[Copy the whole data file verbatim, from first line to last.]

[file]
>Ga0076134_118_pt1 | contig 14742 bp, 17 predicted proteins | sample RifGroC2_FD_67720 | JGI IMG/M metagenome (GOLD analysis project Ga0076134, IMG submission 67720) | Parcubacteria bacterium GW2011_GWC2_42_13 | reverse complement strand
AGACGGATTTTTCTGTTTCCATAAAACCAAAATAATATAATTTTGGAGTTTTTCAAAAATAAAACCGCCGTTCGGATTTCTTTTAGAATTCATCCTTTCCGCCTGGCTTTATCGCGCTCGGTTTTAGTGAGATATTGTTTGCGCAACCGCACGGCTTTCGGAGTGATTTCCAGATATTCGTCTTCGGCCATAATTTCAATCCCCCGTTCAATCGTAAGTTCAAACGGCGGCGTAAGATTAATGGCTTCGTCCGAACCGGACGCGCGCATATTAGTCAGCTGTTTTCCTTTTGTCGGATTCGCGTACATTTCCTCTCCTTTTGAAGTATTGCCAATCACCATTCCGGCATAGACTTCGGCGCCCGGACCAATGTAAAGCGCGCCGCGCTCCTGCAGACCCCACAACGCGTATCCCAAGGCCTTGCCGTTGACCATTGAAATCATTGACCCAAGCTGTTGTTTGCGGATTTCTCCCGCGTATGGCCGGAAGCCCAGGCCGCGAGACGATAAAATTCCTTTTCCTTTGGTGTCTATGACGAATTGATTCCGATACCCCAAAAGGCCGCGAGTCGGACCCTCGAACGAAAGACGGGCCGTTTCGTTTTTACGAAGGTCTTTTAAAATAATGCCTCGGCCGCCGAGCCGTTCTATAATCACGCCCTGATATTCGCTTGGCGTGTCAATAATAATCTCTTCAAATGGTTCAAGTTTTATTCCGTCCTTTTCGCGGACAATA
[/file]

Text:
>Ga0076134_118_pt1 | contig 14742 bp, 17 predicted proteins | sample RifGroC2_FD_67720 | JGI IMG/M metagenome (GOLD analysis project Ga0076134, IMG submission 67720) | Parcubacteria bacterium GW2011_GWC2_42_13 | reverse complement strand
AGACGGATTTTTCTGTTTCCATAAAACCAAAATAATATAATTTTGGAGTTTTTCAAAAATAAAACCGCCGTTCGGATTTCTTTTAGAATTCATCCTTTCCGCCTGGCTTTATCGCGCTCGGTTTTAGTGAGATATTGTTTGCGCAACCGCACGGCTTTCGGAGTGATTTCCAGATATTCGTCTTCGGCCATAATTTCAATCCCCCGTTCAATCGTAAGTTCAAACGGCGGCGTAAGATTAATGGCTTCGTCCGAACCGGACGCGCGCATATTAGTCAGCTGTTTTCCTTTTGTCGGATTCGCGTACATTTCCTCTCCTTTTGAAGTATTGCCAATCACCATTCCGGCATAGACTTCGGCGCCCGGACCAATGTAAAGCGCGCCGCGCTCCTGCAGACCCCACAACGCGTATCCCAAGGCCTTGCCGTTGACCATTGAAATCATTGACCCAAGCTGTTGTTTGCGGATTTCTCCCGCGTATGGCCGGAAGCCCAGGCCGCGAGACGATAAAATTCCTTTTCCTTTGGTGTCTATGACGAATTGATTCCGATACCCCAAAAGGCCGCGAGTCGGACCCTCGAACGAAAGACGGGCCGTTTCGTTTTTACGAAGGTCTTTTAAAATAATGCCTCGGCCGCCGAGCCGTTCTATAATCACGCCCTGATATTCGCTTGGCGTGTCAATAATAATCTCTTCAAATGGTTCAAGTTTTATTCCGTCCTTTTCGCGGACAATA